Worse Sound Through Better Sound Through Research: A Closed Letter to Bose

January 23, 2007

Dear Bose,

I received a pair of your new in-ear headphones for Christmas. The ones with the interchangeable silicon tips of various sizes, and your proprietary TriPort headphone structure? The sound that they give off into-my-ear is excellent. Everything else about them is awful.

Now, we’re talking in-ear headphones here. (Everyone else calls these sort of headphones “earbud” headphones, so from here on in, Bose, that’s what I’m going to do as well – not only for the sake of common sense, but because the word makes me think of basketball-playing dogs. Not everyday that a word can do that.)

So, we’re talking earbud headphones here. There ain’t much else to the things, not much that people look to (or listen to) them for, besides that they work. Trying to pretend that there is, I suspect, might have been one of the primary reasons behind the near-total failure of your product.

Yes, your product fails. Not because it does not work. The sound is excellent. I’m just having trouble getting to this excellent sound, and before I bite your eyes, I’d like you to tell me why you’ve done what it is that you’ve done.

My guess is that you rushed these babies into production to make the holiday season. I hope also that this worked, because I really don’t understand how you’re going to sell many more of these, once people start realizing:

The design of your in-ear earbud headphones sucks.

Maybe your intentions were good. I’m not saying they weren’t. While I honestly think you could care less about a piddling hundred-dollar product like this, some people are excited about your earbud headphones.

My girlfriend likes that they fit in her ears, because few other earbuds do. This is a direct result of what you seem to be marketing as an innovative distinction between your product and those of the other guys. But my girlfriend is abnormal. She’s got abnormal ears. More, I’ve been setting her straight on how bad these interchangeable earbuds really are. You’re not taking her away from me that easily, Bose.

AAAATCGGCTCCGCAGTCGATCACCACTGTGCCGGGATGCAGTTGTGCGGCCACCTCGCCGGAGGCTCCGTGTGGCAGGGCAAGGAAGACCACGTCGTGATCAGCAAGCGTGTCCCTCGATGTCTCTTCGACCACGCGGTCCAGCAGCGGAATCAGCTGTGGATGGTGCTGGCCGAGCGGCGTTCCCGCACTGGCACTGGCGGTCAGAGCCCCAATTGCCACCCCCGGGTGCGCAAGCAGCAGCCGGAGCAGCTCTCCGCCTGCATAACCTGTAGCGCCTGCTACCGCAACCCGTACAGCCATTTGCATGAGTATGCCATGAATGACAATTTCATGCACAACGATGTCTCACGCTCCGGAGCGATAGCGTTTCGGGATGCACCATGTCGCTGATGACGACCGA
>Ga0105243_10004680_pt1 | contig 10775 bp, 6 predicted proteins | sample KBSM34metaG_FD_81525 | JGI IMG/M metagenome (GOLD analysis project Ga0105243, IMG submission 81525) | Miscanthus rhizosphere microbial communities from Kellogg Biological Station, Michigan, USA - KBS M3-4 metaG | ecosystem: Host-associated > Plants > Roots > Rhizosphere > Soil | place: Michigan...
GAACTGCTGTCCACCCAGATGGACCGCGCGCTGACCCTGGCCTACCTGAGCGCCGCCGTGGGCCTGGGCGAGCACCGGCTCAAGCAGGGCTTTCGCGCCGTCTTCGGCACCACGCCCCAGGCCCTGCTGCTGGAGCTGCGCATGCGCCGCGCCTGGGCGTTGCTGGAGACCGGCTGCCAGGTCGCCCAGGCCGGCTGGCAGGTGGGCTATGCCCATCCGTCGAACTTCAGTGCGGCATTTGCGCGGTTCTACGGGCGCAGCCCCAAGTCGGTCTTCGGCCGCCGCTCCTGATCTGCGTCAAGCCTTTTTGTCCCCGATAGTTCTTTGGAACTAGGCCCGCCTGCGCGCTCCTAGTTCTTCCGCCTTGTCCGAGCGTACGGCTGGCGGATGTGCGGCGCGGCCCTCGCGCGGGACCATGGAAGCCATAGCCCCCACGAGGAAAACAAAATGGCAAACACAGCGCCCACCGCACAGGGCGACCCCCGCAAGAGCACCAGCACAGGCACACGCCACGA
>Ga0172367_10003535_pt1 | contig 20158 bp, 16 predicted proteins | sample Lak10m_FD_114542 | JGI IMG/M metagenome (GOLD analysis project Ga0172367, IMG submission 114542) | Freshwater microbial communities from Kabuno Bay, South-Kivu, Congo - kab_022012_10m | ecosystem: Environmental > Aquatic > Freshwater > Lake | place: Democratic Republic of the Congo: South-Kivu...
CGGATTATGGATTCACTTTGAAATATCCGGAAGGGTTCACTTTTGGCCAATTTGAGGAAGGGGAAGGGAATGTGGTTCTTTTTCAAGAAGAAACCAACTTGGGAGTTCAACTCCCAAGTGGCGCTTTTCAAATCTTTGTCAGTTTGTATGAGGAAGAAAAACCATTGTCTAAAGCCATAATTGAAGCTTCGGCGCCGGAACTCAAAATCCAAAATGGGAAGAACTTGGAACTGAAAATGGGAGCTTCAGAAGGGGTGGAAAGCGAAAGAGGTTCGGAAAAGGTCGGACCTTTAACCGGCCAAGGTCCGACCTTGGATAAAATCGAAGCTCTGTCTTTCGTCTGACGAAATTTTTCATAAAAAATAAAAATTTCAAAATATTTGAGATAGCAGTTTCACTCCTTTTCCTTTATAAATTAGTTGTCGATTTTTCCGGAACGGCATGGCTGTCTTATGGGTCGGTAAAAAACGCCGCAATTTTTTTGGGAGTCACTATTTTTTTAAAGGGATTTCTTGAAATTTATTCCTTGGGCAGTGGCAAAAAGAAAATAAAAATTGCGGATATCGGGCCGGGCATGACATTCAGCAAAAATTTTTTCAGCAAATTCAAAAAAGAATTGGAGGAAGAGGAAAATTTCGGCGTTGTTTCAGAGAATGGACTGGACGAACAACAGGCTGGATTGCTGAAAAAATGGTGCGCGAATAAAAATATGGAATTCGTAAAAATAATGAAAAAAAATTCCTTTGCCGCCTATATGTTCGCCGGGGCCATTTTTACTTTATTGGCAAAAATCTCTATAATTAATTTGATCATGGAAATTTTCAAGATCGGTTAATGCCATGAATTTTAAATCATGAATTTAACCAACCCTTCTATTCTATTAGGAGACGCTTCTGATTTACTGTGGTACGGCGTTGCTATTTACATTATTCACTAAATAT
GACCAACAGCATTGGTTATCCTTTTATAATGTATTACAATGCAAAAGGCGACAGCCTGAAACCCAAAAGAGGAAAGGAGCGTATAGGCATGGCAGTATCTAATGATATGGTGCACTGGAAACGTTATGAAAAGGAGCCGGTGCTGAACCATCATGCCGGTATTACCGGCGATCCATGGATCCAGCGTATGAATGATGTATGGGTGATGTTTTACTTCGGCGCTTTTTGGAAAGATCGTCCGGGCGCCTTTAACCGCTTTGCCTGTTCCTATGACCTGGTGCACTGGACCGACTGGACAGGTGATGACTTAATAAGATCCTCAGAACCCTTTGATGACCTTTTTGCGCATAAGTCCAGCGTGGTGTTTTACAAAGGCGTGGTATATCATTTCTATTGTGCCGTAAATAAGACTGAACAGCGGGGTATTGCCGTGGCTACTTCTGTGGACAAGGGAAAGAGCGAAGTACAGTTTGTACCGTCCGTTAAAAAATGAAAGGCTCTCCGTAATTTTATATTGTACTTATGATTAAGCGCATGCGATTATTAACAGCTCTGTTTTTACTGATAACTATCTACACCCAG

Your in-ear earbuds do more interchanging between the headphones themselves and the ground than they do anything else. Unless I handle them like a pair of baby boy testicles, those suckers ain’t staying on – no matter how hard I try to make sure they’re in place once I have unburied them from the depths of my pockets and put them back where they’re supposed to be. I have had your headphones for a month, and I have gone through
all of the six earbuds that they come with.

And one of them – do you know how one of them went? My girlfriend stole it – because one of hers fell on the ground.

The dirty dirty dirty dirty New York City ground.

What do you want us to do, huh? I know, handle the earbuds like baby boy testicles when taking them out of our pockets. Well, Bose, on top of that being just a sick suggestion, to tell you the truth I sometimes forget the fragility of baby boy testicles and I pull those things out of my pocket – not roughly or with intent to cause harm – but with like force as that of any normal human being.

Save yourself the rebuttal. I already know it, and I don’t dig. You’ve given us this hard leather carrying case to protect our headphones, from damage and from accidental loss. As much as I admire your ingenuity in trying to offset the effects of the aforementioned oversight, through the inclusion of this “complimentary” addition to the product package – this inclusion only worsens the already sorry story of the Bose in-ear headphones.

I will explain this to you as well, though I’m sure you already know. Your engineers told you this, right before your marketing people told them to shut up and concocted this hard leather case plan. Do not even get me started on the washable earbuds. Like I want to goddamn boil my headphones after your crap design causes them to roll down the subway steps.

Ours is a day of shrinking technologies. Not a new concept, I know – and one that causes me to find it all the more strange that you ignored it. Because typically you’ve done pretty well as a leading developer in your industry. Ours is also a day of instant gratification. This is also not new, but it’s not as not new as the previously mentioned not new concept is not new. Don’t order the fajitas.

The point of earbud headphones, my earbuddies, (basketball-playing dog!) is that they are small, and because they are small, they’re quick and easy – to don, to wrap, to stick in your ear, your friend’s ear, or wherever you like it.

So…like…how many people, do you think, want to carry around a separate carrying case, one that’s bigger than their music player, for slowly and safely tucking away their earbud headphones, so that the special silicon earbuds you developed for our comfort and convenience don’t fall on the floor of a subway car? The same people who will get their kicks out of then boiling those earbuds, once they inevitably fall off anyway? Maybe we should only listen to music with your headphones during the early stages of making soup? Two birds with one stone?

Also, pocket lint sticks to your silicon earbuds, which is gross enough in itself, but then I started worrying about that lint gathering in my ears, and then I get to wondering if maybe that’s how you planned it all along – that this is how you were planning to achieve noise cancellation, and then I started to wonder if it’s all a conspiracy, if maybe you weren’t the kind, caring, skillful company I had always thought you to be. Then, just for thinking of all this, I started to feel crazy, and then

I bite your eyes.

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